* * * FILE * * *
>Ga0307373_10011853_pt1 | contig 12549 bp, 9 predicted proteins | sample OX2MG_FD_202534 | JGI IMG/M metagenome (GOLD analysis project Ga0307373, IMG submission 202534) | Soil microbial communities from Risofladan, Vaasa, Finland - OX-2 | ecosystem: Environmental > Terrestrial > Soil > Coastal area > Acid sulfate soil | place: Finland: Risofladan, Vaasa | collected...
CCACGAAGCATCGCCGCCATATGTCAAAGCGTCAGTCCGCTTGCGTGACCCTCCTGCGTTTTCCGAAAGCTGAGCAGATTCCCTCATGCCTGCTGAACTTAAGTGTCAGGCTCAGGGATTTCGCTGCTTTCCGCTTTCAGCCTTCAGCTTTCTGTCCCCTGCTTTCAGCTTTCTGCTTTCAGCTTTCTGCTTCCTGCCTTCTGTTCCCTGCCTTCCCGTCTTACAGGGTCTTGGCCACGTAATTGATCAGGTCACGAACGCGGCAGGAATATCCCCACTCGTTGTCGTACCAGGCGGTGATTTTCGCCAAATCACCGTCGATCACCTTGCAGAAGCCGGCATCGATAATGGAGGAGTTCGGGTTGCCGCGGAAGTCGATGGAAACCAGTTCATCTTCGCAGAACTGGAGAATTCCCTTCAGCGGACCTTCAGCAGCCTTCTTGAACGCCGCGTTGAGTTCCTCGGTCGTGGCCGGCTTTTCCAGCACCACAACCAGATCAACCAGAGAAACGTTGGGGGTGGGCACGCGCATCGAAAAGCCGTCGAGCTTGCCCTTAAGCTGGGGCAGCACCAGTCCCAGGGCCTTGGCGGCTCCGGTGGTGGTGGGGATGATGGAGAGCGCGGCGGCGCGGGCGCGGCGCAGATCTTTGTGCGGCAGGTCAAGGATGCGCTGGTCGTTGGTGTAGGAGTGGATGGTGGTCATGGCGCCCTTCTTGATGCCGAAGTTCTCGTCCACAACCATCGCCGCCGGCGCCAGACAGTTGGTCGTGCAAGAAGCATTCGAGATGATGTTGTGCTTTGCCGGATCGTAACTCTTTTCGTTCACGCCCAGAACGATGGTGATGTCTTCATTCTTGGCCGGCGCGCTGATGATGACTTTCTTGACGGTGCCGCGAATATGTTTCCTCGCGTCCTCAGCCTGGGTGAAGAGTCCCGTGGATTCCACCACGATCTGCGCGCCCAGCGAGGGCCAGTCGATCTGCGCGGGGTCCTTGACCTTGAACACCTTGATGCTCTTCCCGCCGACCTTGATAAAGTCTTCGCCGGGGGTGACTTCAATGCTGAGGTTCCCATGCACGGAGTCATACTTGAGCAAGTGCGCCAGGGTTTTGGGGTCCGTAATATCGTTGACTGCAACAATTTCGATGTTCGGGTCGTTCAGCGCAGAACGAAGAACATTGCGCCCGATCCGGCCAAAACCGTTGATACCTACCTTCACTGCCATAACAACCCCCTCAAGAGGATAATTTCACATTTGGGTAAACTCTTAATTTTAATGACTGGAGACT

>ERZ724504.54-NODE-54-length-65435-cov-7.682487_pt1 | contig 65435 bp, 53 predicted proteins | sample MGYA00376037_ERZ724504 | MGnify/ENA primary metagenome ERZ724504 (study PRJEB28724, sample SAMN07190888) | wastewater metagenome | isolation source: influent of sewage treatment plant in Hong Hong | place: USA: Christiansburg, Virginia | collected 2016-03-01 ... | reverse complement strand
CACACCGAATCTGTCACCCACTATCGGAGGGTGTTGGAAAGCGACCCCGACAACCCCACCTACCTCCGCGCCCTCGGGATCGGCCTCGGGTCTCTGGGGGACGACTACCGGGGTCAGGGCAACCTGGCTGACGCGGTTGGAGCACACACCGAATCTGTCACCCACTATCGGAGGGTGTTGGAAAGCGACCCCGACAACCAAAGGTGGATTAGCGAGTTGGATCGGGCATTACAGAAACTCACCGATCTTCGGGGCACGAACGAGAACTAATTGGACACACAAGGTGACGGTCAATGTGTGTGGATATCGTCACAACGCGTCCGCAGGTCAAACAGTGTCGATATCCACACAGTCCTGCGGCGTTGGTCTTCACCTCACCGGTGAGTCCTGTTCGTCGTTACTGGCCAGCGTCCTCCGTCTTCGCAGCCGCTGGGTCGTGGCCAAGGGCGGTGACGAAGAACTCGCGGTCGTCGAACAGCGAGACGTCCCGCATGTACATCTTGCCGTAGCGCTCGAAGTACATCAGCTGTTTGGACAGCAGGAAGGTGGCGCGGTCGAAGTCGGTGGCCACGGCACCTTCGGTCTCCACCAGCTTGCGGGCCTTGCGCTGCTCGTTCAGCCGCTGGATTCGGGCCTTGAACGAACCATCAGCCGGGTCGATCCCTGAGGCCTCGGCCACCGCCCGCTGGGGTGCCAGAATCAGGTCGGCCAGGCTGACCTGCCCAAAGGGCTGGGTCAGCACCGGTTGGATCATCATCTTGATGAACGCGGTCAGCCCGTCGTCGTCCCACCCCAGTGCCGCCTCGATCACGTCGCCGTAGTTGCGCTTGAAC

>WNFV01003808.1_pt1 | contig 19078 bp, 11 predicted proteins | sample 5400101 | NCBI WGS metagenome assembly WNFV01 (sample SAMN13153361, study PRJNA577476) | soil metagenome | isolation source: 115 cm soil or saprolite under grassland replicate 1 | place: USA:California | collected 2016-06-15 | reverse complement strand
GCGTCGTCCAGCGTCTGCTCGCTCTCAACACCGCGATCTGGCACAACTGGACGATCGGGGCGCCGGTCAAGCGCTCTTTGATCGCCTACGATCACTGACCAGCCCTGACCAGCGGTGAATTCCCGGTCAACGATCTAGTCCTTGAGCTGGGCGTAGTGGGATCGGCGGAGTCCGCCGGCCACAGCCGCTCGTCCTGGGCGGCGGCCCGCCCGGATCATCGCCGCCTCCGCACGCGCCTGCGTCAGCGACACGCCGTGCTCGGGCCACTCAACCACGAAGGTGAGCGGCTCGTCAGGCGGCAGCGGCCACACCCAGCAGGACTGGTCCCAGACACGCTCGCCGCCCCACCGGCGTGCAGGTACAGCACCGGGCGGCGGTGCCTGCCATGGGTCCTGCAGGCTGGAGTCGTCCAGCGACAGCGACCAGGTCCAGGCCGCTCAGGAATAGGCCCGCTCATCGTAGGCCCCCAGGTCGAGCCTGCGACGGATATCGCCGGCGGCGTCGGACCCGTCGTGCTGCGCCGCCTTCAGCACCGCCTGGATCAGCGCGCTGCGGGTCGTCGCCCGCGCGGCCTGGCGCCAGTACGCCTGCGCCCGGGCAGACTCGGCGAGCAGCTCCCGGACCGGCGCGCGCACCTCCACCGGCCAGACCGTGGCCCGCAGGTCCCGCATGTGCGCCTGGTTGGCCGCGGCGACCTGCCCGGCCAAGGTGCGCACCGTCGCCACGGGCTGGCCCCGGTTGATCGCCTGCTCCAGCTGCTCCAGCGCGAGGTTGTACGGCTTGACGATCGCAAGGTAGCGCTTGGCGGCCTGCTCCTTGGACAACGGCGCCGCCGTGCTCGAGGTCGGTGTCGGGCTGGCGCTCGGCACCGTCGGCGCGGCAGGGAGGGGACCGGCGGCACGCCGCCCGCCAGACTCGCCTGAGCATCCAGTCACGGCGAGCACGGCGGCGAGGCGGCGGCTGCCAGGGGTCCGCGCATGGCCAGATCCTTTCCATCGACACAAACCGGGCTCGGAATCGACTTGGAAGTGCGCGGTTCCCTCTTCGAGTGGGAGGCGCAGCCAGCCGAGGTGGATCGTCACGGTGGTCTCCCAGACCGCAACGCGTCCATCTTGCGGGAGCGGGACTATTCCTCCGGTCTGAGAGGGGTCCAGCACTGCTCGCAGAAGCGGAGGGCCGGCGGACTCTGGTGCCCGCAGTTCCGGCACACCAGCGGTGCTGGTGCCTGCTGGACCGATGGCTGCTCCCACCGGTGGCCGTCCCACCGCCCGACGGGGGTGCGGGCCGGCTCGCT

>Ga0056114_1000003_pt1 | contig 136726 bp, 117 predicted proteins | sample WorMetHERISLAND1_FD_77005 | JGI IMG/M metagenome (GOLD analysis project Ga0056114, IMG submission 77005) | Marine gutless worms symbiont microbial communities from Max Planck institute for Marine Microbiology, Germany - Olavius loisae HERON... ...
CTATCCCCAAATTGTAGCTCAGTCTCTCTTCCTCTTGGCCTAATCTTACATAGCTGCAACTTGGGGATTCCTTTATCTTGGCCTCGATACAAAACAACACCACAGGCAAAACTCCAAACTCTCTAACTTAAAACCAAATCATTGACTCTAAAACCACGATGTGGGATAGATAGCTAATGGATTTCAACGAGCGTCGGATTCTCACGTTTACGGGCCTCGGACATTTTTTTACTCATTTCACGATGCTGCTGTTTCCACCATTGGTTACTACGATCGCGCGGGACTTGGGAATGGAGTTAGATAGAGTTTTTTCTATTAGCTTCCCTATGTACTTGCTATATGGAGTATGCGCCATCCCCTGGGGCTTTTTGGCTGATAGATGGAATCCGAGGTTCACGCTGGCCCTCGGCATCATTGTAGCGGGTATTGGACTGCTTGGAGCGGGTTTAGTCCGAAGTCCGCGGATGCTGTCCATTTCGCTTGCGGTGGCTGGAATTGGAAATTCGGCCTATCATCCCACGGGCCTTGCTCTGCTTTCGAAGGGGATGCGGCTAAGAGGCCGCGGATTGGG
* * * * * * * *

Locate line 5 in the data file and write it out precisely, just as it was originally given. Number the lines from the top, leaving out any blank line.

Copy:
>WNFV01003808.1_pt1 | contig 19078 bp, 11 predicted proteins | sample 5400101 | NCBI WGS metagenome assembly WNFV01 (sample SAMN13153361, study PRJNA577476) | soil metagenome | isolation source: 115 cm soil or saprolite under grassland replicate 1 | place: USA:California | collected 2016-06-15 | reverse complement strand